Who is suitable for laser eye surgery?
There are many misconceptions surrounding who is and who isn’t a suitable candidate for laser eye surgery. For example, many people assume that only nearsightedness (myopia) or farsightedness (hyperopia) can be treated, while others assume that they are simply too old for surgery, and others that they will automatically be accepted because they are young and healthy. The truth is that most people suffering with visual impairments are suitable for laser eye surgery, with around 80% of consultations being successful, but there are some conditions that mean laser eye surgery isn’t necessarily the best option. In these cases, it’s recommended that sufferers explore alternative methods, such as implantable contact lenses.
What Surgeries Are Available, And What Conditions Can Be Treated?
The most common types of laser eye surgery currently available are LASEK, LASIK and PRK, along with variations such as intraLASIK. Despite using slightly differing techniques, the end results are similar in that each method adjusts the shape of the cornea, correcting impairments. This means that all three commonplace procedures and their variants are generally suited to a host of eye conditions including myopia, hyperopia and astigmatism, although due to the differing techniques, some patients may prefer one surgery over another based on individual conditions.
PRK is widely considered to be the original laser eye surgery, and involves removing the outer layer of the cornea completely before replacing it. PRK is more suited to those suffering with shortsightedness than long sightedness, especially those with mild impairments, with research demonstrating a 93% success rate for mild complaints of up to -6 dioptres, dropping to just 30% for those with more severe impairments. In cases of advanced myopia, LASIK is generally considered to be a far more effective and safe procedure.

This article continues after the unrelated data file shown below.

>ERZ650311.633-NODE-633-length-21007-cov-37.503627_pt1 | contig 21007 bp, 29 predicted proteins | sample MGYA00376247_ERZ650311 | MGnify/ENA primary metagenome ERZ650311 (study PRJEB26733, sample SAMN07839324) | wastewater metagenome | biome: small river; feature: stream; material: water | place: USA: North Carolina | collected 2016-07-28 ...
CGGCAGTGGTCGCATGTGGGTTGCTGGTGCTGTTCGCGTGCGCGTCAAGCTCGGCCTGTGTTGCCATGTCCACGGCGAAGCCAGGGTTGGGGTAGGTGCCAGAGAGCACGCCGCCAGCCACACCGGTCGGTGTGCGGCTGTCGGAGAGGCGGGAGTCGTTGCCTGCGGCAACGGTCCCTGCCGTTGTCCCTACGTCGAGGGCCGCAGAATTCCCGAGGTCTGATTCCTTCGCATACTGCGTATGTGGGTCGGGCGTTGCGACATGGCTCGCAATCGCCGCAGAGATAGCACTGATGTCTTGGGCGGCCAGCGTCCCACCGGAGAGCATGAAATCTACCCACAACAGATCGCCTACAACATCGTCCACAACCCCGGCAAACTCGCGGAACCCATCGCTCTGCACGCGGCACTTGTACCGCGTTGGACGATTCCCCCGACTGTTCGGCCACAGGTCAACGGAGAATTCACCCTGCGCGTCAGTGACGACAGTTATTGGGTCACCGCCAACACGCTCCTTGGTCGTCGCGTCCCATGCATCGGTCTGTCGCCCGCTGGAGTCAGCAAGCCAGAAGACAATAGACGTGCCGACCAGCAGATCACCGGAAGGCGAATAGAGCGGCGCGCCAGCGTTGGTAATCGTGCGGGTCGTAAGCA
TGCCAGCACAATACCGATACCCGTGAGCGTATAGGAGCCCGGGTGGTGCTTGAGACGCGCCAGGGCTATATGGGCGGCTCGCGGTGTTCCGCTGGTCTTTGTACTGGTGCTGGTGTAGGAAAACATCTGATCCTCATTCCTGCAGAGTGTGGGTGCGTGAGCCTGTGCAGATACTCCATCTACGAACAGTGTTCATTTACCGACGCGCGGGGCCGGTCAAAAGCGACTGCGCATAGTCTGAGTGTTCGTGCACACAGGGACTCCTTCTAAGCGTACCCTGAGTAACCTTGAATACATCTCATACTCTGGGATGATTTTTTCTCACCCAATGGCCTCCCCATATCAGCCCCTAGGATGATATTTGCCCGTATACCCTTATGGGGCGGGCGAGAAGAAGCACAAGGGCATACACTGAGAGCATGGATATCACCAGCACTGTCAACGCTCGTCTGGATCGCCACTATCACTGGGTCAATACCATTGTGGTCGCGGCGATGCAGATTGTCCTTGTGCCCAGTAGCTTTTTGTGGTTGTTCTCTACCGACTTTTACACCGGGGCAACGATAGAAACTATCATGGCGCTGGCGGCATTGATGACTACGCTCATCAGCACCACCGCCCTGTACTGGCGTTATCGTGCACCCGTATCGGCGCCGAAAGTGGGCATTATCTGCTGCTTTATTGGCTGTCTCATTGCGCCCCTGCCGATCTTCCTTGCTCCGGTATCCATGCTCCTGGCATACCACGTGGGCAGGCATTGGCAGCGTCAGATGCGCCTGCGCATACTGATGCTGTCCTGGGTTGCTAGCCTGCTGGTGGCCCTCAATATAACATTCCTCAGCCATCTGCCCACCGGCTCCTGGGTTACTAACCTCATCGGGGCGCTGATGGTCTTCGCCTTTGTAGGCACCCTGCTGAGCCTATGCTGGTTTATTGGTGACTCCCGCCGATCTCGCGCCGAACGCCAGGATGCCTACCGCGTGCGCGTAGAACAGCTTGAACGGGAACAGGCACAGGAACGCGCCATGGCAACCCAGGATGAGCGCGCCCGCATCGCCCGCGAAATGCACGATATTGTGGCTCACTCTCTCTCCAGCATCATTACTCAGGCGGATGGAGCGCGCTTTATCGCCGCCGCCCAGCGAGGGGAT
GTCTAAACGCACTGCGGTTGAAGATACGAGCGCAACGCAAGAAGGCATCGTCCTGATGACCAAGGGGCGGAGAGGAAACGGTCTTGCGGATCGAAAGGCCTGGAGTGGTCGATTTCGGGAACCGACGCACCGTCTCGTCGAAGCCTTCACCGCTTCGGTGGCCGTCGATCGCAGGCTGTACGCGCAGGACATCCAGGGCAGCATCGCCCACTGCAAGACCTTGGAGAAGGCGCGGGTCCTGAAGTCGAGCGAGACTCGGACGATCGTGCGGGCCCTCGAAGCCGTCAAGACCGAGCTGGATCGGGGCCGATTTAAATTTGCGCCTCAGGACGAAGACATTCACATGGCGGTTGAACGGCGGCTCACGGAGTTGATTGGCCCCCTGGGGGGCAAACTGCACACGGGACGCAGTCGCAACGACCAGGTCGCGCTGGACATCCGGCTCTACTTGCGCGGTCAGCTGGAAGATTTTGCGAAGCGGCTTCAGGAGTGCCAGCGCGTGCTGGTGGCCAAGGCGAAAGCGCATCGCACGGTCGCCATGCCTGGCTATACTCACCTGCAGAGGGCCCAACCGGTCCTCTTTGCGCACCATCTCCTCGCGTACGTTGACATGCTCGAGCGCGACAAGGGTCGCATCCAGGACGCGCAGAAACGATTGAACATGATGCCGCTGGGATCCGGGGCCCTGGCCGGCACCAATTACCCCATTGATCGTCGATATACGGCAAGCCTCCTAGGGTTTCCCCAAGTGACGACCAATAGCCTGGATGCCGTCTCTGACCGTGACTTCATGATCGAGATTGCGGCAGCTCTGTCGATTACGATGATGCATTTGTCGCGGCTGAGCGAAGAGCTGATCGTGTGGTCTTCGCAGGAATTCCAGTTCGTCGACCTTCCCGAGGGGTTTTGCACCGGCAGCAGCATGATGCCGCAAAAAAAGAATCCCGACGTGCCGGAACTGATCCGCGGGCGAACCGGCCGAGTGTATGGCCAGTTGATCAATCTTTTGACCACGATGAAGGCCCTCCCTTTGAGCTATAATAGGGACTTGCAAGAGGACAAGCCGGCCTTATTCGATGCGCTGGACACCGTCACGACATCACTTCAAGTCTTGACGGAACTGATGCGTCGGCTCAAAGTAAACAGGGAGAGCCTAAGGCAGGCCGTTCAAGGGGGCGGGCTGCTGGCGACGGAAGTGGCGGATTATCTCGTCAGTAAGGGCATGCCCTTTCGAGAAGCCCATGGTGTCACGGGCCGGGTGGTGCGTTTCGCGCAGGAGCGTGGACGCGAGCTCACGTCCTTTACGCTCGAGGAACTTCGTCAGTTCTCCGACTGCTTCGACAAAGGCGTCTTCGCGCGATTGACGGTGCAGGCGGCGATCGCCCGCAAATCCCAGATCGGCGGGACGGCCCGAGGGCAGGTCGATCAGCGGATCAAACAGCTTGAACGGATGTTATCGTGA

LASEK was born from the notions of PRK, but has since been superseded by the more advanced LASIK. LASEK involves making an incision in the outer layer of the cornea, rather than removing it, allowing for laser access. Both myopia and hyperopia can be treated with LASEK, with an estimated 96% success rate. Astigmatism can also be treated using this technique, although success rates are believed to be lower. As dry eyes are a relatively common complaint associated with LASEK surgery, it is recommended that patients who already suffer from dry eyes think carefully about whether this is the right procedure for them.
LASIK is the most recent and most advanced of the three primary forms of laser eye surgery. It involves creating a flap from the outer layer of the cornea, hinged on one side, that can be opened during the surgery, and then closed and allowed to heal. Reports suggest success rates of roughly 95%, making it one of the most effective treatments for many eye conditions. However, it’s not for everyone. Patients over 30 years of age are believed to be more at risk of complications, and those with either very thin or very thick corneas are generally unsuitable. In these cases, LASEK is usually the preferred option.
IntraLASIK is a relatively new addition to the laser eye surgery field, and uses blade-free technology to create the traditional LASIK corneal flap. Around 98% of surgeries are successful. However, some patients are considered to be unsuitable for this operation, particularly those with very thick corneas. It is believed that gas bubbles can form underneath the flap when the procedure is performed on patients with thick corneas, and this can limit the overall effectiveness of the surgery.
Wavefront-Guided LASIK is adapted for each individual patient, with 3D measurements of the eye taken prior to surgery to give patients the best chance of adequate vision. The techniques works well, with a reported 99% success rate. As the technology is very new, there are still some debates over who is and who isn’t suitable for this type of treatment. Whereas some sources claim those with large pupils are at greater risk of complications and should explore alternative laser methods, other sources refute this claim. A personal consultation is the best way to determine if a patient is suited to this treatment or not.